Stage set for Vettel, Alonso showdown
Formula One's top drivers were up early on Sunday making anxious checks on the weather ahead of the season-ending title showdown between Sebastien Vettel and Fernando Alonso at the Brazilian Grand Prix.
Spain's two-time champion Alonso of Ferrari was the man with most to gain, or lose, in wet or dry conditions and, like most neutrals and hordes of local tifosi, was hoping for rain to reduce the performance advantage of Vettel's Red Bull.
With just one race of 71 laps around the spectacular old Interlagos track built between two lakes to decide the season, Alonso has to close a deficit of 13 points on the German to take his third title.
By contrast, championship leader and defending champion Vettel needs only to finish in the top four to be sure of doing the same and becoming the youngest triple champion in history.
Indeed, whichever driver wins the title – Alonso, at 31, or Vettel, at 25 – will take that record too.
For Alonso, reliability is paramount. Even if Vettel falls victim to an accident or a mechancial failure, he still has to score a podium finish to make up his shortfall in points.
But whatever the outcome, he believes he and his Ferrari team have already done enough in 2012 to fly home from Sao Paulo filled with pride.
"If I had done a standard championship then I would have something like 110 points now and I would have said goodbye to the championship around Hungary or Singapore," he said.
"I would then have done the last races with no pressure, like last year, when I was not fighting for anything. Luckily, having had an abnormal championship has taken us to have the feeling that here it's all or nothing.
"Probably for the fans it will be a big joy or a big disappointment and it's understandable. But for us it has to be a prize if we achieve it and if we don't then we should be proud of having done our job in the best possible way."
As Alonso reflected philosophically on the season past and the race ahead, without giving any signs of tension or stress, Vettel was on Saturday night in Sao Paulo busy quashing all suggestions that he is finding the pressure difficult.
Having secured fourth place on the grid with a below-par performance in qualifying on Saturday – his worst effort since the Italian Grand Prix in early September – the champion reacted testily to a suggestion, from pole-sitting Briton Lewis Hamilton of McLaren that 'you could see with Sebastian that the pressure is on him'.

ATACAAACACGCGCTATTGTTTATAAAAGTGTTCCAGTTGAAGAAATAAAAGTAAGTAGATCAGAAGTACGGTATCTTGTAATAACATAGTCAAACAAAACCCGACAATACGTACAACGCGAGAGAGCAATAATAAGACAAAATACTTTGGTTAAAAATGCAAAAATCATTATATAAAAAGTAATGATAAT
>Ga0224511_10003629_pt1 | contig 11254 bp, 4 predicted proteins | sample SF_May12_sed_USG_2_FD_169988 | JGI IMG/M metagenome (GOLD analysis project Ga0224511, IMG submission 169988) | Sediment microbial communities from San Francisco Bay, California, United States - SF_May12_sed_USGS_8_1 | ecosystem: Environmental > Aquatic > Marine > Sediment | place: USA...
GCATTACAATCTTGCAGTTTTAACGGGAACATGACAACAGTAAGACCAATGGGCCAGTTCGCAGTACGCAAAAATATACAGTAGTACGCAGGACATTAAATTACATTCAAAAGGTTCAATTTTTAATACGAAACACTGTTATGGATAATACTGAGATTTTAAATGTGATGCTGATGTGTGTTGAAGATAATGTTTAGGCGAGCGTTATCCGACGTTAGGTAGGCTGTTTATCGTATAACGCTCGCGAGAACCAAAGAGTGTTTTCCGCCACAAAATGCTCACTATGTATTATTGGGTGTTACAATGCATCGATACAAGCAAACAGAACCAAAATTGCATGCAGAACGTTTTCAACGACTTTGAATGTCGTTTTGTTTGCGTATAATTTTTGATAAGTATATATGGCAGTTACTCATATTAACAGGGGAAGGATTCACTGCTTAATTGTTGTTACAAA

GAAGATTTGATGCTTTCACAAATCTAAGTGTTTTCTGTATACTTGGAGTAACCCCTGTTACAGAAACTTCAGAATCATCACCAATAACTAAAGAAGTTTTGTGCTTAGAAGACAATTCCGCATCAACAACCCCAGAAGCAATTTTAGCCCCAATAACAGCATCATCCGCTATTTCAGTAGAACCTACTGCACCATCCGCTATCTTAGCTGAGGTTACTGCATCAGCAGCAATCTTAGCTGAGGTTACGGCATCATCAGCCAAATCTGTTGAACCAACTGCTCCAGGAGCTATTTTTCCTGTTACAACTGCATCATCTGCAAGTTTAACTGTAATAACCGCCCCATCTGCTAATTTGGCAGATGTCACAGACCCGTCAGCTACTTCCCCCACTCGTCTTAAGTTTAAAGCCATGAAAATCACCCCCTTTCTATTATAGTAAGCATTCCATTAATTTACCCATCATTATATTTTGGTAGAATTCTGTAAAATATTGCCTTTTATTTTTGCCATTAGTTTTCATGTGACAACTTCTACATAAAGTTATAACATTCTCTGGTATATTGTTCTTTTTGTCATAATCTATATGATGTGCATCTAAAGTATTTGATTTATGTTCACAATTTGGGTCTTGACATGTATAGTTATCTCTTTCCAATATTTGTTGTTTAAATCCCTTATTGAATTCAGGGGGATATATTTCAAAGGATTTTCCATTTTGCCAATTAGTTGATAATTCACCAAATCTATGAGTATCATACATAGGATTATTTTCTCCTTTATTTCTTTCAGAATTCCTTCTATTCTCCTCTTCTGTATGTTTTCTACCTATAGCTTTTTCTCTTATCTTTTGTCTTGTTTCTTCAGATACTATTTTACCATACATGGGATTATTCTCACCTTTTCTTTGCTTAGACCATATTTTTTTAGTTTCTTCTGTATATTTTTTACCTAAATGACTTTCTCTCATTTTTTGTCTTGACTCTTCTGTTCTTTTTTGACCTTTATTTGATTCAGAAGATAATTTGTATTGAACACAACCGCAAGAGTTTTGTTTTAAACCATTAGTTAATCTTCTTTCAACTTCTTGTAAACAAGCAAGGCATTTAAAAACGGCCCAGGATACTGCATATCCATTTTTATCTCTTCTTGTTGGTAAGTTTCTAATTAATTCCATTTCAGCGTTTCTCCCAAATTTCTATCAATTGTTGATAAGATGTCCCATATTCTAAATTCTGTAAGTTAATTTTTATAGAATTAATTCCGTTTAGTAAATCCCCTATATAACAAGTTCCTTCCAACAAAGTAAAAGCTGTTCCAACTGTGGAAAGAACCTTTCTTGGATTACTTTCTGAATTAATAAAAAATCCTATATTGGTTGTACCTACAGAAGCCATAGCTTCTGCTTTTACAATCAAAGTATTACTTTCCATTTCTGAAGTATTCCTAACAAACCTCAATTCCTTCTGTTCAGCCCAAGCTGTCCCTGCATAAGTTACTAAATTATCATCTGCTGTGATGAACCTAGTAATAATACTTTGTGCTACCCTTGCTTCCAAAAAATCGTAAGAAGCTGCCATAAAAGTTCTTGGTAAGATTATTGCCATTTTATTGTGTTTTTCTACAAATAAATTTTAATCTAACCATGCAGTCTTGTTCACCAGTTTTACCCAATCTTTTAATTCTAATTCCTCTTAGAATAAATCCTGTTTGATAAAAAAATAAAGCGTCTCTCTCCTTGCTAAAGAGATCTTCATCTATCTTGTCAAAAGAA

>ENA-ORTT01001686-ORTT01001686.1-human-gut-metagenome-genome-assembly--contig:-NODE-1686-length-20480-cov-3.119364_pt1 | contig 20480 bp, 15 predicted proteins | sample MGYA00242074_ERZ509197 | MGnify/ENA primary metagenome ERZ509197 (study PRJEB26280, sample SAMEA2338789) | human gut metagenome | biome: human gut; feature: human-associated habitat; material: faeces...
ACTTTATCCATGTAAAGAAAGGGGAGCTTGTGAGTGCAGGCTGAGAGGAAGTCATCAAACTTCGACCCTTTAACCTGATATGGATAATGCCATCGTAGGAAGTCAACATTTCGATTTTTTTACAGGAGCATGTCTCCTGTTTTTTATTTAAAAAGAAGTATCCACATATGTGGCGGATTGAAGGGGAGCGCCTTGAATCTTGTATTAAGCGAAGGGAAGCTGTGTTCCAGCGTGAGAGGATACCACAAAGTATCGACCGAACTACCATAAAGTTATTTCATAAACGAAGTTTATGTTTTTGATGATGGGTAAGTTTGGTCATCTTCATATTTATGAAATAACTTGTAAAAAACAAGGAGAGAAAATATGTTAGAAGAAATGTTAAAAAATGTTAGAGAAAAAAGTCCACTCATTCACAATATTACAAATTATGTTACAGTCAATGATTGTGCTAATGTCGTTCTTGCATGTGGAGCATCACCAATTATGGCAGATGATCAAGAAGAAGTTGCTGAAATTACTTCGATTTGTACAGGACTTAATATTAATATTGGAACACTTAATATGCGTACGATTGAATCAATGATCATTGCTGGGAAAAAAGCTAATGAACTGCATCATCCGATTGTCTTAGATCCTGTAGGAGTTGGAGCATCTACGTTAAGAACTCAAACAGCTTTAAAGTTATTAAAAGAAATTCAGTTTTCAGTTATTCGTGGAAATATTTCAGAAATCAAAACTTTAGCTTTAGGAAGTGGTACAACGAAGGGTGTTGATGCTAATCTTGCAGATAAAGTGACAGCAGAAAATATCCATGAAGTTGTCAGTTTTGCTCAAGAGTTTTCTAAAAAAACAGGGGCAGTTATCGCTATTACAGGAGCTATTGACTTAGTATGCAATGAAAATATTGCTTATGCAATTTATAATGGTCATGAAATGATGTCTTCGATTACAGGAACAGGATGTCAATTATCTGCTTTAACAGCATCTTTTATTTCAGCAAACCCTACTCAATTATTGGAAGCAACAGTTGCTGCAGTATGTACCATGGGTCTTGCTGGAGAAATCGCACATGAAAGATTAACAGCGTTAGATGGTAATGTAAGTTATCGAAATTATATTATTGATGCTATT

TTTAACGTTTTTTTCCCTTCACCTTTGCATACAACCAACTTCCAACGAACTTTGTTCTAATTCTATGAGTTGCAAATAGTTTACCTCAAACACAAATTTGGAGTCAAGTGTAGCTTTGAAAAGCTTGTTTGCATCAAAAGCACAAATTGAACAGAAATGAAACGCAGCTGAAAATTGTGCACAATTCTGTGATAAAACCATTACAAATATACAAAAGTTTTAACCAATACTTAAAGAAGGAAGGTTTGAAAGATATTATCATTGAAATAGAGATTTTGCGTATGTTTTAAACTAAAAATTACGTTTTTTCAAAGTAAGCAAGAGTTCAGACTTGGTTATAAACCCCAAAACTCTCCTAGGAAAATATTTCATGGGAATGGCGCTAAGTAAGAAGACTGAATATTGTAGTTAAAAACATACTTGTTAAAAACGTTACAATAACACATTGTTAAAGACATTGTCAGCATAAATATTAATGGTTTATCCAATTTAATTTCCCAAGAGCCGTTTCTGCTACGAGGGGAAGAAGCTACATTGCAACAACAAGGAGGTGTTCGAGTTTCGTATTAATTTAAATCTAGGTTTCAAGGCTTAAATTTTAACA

"No, to be honest," said Vettel. "I did a mistake in the first run of Q3 but not because this is the last race or whatsoever. I'm pushing and that's what I try to do all the time. I did a mistake, lost quite a bit, I went wide, lost momentum and more than half a second was gone.
"The first run wasn't clean, so I thought I had one run left and it was quite important to make sure I get a decent lap. It wasn't the lap of my life, I have to admit.
"If your first run is all pukka, then you might as well drop your pants in the second run and see what you get."
Few doubt that with Hamilton leading a McLaren front row lockout with teammate and compatriot Jenson Button alongside him, the real focus of the action will be behind them as Alonso seeks to climb from seventh to try and pass Vettel.
Vettel has the speed, but Red Bull have shown they can be vulnerable and inconsistent. And in Sao Paulo, where the rain can sweep across the circuit and play havoc with all advanced planning, anything can happen.
Sunday will also be an emotional day for seven-time world champion Michael Schumacher who will head into retirement having qualified in 14th place on Saturday.
The 43-year-old German is not going quietly, however, claiming his Mercedes team compromised his car set-up too much in qualifying in the hope that it rains on Sunday.
"We might have compromised the car too much for the rain which is expected for tomorrow and was also forecast for qualifying," he said.